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- Table of Contents
Evidence-Based Complementary and Alternative Medicine
Volume 2014 (2014), Article ID 356258, 2 pages
Clinical Efficacy, Mechanisms, and Safety of Acupuncture and Moxibustion
1School of Chinese Medicine, China Medical University, Taichung 40402, Taiwan
2Graduate Institute of Acupuncture Science, China Medical University, Taichung 40402, Taiwan
3Department of Physiology, Institute of Acupuncture and Moxibustion, China Academy of Chinese Medical Sciences, Beijing 100700, China
4School of Chinese Medicine, The University of Hong Kong, 10 Sassoon Road, Pokfulam, Hong Kong
5Acupuncture and Meridian Science Research Center, College of Korean Medicine, Kyung Hee University, Seoul 130-701, Republic of Korea
6Stronach Research Unit for Complementary and Integrative Laser Medicine, Research Unit of Biomedical Engineering in Anesthesia and Intensive Care Medicine and TCM Research Center, Medical University of Graz, 8036 Graz, Austria
Received 9 December 2013; Accepted 9 December 2013; Published 4 February 2014
Copyright © 2014 Jaung-Geng Lin et al. This is an open access article distributed under the Creative Commons Attribution License, which permits unrestricted use, distribution, and reproduction in any medium, provided the original work is properly cited.
Acupuncture has recently increased in popularity and is widely used all over the world. It is described as one of the “complementary and alternative medicine/therapies,” showing promising efficacy in the treatment of many conditions and resulting in fewer adverse effects compared with some conventional medical treatments. Many studies in animals and humans have demonstrated that acupuncture results in multiple biological responses. Although the endorphin hypothesis is well established, the mechanisms underlying acupuncture treatments have not been extensively studied. Basic and clinical acupuncture studies are important and timely. Although acupuncture has a relatively sound safety profile, adverse effects after acupuncture have been reported. More information is needed on safe needling depths. Moxibustion is another traditional Chinese medical intervention that involves the burning of moxa above the body surface of the acupuncture points. The clinical efficacy and mechanism of moxibustion have not been extensively studied. Moreover, safety issues related to moxibustion safety need to be investigated, including concerns of potential tissue damage and adverse physical reactions.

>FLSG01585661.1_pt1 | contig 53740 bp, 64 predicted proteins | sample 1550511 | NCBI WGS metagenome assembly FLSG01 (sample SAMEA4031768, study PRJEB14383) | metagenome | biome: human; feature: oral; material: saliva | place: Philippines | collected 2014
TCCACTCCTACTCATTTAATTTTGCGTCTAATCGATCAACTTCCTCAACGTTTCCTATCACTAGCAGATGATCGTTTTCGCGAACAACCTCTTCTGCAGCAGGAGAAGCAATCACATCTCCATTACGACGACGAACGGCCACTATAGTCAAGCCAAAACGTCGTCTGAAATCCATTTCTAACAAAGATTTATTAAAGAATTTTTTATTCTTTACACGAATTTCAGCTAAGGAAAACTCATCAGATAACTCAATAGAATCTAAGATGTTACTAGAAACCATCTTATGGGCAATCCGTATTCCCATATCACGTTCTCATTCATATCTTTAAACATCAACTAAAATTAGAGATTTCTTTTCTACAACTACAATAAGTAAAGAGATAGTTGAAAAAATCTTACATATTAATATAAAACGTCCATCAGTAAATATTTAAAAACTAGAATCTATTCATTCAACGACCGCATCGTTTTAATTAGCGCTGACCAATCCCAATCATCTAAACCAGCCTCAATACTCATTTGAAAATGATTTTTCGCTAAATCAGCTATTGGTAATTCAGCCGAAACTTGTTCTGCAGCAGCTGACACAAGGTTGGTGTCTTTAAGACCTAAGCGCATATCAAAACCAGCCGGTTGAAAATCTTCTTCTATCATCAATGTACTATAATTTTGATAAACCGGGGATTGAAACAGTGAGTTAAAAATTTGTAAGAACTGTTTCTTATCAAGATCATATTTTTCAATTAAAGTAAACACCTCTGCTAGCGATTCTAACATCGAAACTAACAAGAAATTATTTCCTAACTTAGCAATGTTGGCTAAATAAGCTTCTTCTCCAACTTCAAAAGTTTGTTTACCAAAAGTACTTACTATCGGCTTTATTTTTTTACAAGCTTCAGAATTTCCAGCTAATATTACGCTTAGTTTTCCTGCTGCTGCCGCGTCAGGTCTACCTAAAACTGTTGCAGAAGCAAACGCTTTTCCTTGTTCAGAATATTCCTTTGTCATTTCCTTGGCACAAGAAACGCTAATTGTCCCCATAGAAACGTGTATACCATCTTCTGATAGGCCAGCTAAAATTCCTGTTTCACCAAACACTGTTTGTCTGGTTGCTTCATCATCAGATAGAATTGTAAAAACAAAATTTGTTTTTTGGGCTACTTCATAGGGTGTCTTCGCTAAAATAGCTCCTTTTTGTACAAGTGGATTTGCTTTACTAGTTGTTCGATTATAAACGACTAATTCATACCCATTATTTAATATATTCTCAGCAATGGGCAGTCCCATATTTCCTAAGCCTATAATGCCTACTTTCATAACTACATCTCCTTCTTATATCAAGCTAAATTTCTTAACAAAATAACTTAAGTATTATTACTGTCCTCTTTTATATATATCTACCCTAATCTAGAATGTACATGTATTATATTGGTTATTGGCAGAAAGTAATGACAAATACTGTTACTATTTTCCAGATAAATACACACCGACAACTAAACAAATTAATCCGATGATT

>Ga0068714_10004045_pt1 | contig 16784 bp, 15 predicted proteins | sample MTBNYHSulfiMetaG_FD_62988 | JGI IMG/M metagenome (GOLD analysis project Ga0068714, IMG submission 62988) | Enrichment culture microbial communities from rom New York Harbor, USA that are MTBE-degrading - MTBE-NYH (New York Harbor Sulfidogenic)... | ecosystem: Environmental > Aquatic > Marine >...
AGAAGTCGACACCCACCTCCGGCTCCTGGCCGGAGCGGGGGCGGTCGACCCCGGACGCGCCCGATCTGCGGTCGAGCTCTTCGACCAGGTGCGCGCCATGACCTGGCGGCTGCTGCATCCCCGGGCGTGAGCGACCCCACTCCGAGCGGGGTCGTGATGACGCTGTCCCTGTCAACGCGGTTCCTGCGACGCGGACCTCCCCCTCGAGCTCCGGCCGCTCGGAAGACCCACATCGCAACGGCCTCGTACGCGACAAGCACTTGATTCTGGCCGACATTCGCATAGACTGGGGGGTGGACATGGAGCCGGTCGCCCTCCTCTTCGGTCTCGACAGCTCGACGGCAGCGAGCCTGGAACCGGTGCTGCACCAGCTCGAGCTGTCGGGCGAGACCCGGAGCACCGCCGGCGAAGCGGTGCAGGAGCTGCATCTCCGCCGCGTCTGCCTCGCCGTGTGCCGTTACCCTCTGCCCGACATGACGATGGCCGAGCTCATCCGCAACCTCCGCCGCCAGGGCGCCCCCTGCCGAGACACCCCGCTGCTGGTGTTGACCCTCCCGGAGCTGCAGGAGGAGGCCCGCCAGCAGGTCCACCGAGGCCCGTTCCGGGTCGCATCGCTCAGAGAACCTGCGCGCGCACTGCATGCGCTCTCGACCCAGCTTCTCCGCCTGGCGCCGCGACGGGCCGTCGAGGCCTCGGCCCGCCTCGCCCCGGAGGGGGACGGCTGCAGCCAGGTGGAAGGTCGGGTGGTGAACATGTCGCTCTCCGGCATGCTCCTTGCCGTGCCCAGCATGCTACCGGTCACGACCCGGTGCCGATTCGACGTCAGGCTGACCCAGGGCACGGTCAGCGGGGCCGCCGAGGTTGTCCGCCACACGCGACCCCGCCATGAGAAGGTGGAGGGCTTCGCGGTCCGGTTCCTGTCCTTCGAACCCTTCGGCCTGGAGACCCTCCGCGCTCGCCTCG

In an attempt to summarize the current knowledge on clinical efficacy, mechanisms, and safety of acupuncture and moxibustion, this special issue contains 38 interesting publications: 14 describe the clinical effects of acupuncture; 15 describe the mechanisms of acupuncture; 3 concern the safety of acupuncture; 2 concern the clinical effects of acupressure; 2 detail clinical effects of moxibustion; and 2 describe the mechanisms of moxibustion. The investigations cover in vitro investigations, preclinical experiments, and studies in healthy volunteers and patients, as well as basic and clinical research.
The above-mentioned papers investigate the role of acupuncture in the following therapeutic areas: (1) pain, (2) the respiratory system, (3) microcirculation, (4) neurodegeneration, (5) the endocrine system, (6) gastric motility, (7) itch, (8) seizures, (9) neuroprotection, (10) opioid receptors, (11) diabetes mellitus, (12) public health issues of acupuncture, (13) the effects of acupuncture on infants, (14) adverse effects of acupuncture, (15) safe needling depth, (16) psychology during acupuncture, (17) acupressure and dysmenorrhea, (18) acupressure and sleep disturbance, (19) moxibustion and hyperlipidemia, and (20) a discussion of the mechanisms and safety of moxibustion.
Nowadays, modern technologies are being used to explore the effects of acupuncture and moxibustion. The results of these investigations enhance our knowledge of how acupuncture and moxibustion work and promote better insight into how best to use these tools.
The lead guest editor thanks the five guest editors, Professor Yi-Hung Chen (Graduate Institute of Acupuncture Science, China Medical University, Taichung, Taiwan), Associate Professor Xin-Yan Gao (Department of Physiology, Institute of Acupuncture and Moxibustion, China Academy of Chinese Medical Sciences, Beijing, China), Professor Lixing Lao (School of Chinese Medicine, The University of Hong Kong, Hong Kong), Professor Hyejung Lee (Acupuncture and Meridian Science Research Center, College of Korean Medicine, Kyung Hee University, Seoul, Republic of Korea), and Professor Gerhard Litscher (Stronach Research Unit for Complementary and Integrative Laser Medicine, Research Unit of Biomedical Engineering in Anesthesia and Intensive Care Medicine, and TCM Research Center, Medical University of Graz, Graz, Austria) for their cooperation. In addition, the lead guest editor appreciates the excellent contributions from all authors and the work of all reviewers involved in this special issue. We would also like to thank Ms. Iona MacDonald for her valuable support.